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We could see it as a victory for those advocating changes and adjustments in the system of internet governance. Au contraire… we could consider it as the debacle of the good intentions… all ending up in not knowing if it was worth it.
I say and maintain, that the effort and the earned contributions were worth. The final result is that ICANN should be strengthened to recognize his merits and achievements, not underestimate what this organization has accomplished in fifteen years of hard and continuous work. Looking what can be improved in the ICANN and, at the same time, wanting to tear down all the scaffolding is, using the familiar aphorism, throwing the baby with the bathwater. NetMundial has shown, apart from the valuable participation of governments, private sector and civil society, that is very difficult to mix the political issues between countries with the issues that we could call part of the inner core of the Internet .
The result speaks by itself: the discrepancies presented by Russia, Cuba, and a very moderate and reasonable India –in case someone could think that the first two are very discrepant on issues related to the United States and its leading role- have shown that even at the government level, at the political level between the governments of the world, it is not easy to reach a common document that expresses a homogeneous will and a same north that can be accepted by all governments. What hope for an agreement not only between governments but including companies and the civil society from around the whole world? We have very low hope on such miracle. Unless we speak about generalities... when we go for the fine details… we will find that we come from different cultures, different realities, and what is accepted as good, healthy and holy in the West... it is not seen as that, to say it politely, across the world.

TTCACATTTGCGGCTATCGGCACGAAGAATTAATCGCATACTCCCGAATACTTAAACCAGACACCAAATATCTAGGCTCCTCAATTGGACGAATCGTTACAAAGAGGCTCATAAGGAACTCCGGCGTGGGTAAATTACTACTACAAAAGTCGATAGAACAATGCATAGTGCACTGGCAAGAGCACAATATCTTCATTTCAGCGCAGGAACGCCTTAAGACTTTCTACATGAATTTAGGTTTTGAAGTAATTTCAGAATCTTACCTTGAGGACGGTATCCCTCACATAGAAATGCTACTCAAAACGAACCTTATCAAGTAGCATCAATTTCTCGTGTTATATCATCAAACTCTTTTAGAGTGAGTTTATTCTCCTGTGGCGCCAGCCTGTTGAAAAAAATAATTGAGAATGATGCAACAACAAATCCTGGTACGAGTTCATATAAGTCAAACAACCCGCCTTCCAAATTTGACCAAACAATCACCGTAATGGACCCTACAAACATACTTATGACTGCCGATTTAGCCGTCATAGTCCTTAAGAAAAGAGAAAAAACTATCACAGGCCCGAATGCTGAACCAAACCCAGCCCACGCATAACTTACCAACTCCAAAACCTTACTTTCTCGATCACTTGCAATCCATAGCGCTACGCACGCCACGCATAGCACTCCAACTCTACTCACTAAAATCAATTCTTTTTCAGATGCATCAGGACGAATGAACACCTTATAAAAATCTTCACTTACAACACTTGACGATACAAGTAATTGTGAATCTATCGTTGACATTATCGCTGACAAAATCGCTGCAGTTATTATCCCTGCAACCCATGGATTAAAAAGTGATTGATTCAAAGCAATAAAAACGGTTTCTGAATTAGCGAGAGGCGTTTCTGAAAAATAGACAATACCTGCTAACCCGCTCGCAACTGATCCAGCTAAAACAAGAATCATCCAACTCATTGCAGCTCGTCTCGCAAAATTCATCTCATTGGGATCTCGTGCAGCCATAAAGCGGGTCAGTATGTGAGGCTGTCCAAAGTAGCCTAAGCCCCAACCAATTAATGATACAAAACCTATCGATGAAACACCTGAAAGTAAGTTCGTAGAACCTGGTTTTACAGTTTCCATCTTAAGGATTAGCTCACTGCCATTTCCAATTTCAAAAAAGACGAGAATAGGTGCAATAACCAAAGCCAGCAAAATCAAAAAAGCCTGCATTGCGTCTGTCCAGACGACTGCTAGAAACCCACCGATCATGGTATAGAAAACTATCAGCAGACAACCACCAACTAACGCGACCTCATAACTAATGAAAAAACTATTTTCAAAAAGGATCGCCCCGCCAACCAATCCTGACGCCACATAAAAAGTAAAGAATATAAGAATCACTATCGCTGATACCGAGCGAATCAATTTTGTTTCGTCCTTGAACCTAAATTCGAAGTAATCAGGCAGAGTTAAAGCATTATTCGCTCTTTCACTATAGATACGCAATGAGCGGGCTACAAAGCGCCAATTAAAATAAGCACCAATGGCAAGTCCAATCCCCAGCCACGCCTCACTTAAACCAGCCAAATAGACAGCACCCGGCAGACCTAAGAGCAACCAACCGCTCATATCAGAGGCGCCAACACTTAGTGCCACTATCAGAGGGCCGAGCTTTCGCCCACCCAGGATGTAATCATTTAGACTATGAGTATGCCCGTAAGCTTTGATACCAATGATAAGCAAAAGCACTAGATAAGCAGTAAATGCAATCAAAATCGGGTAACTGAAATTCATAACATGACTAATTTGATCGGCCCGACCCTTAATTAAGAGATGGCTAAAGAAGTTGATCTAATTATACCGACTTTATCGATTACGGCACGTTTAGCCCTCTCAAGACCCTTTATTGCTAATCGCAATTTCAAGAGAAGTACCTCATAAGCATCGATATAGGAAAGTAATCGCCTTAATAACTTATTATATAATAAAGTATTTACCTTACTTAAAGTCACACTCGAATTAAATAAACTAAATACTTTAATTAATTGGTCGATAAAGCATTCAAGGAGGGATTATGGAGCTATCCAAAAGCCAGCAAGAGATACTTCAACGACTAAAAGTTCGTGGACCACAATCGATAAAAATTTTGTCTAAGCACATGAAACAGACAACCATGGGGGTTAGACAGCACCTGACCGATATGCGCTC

Let’s recall that the problem began with espionage revelations which struck a chord in the temperance of the President of Brazil and caused she publicly denounced the case in a large international forum and to the press. This espionage between countries is a political issue. I has caused we all come together: around 800 delegates present in Sao Paulo’s NetMundial, along with some 2,000 remote participants, and a similar number gathered around the public hubs located throughout the world.
How is that a case of political differences between governments becomes a case where we met, all together, in a single forum, governments, private companies and individuals? Worse case is that we, the individuals… we are not the government and we have been also spied (and we continue to be spied by our very own governments, right? ... And some companies continue to do geo-location ... with our consent and without it!). Therefore, are we, the individuals and the civil society as a whole, the only chaste and pure stakeholder that has the right to claim nobody must spy us? We can disagree on that chaste and pure issue... but in fact we are best placed to say, to claim, to demand, to create the circumstances where we cannot be spied. Governments? I do not know why such huge fuss from the part of the governments. The Brazilian government, or German government, or any country government... do they have no intelligence service and a large, powerful and gifted espionage team? So there. Point. Why deny what is a reality? We could ask to all governments of the word less tearing its hair. In any case: any government present, please raise your hand if you've never spied and you promise not to do it again… (double pun intended).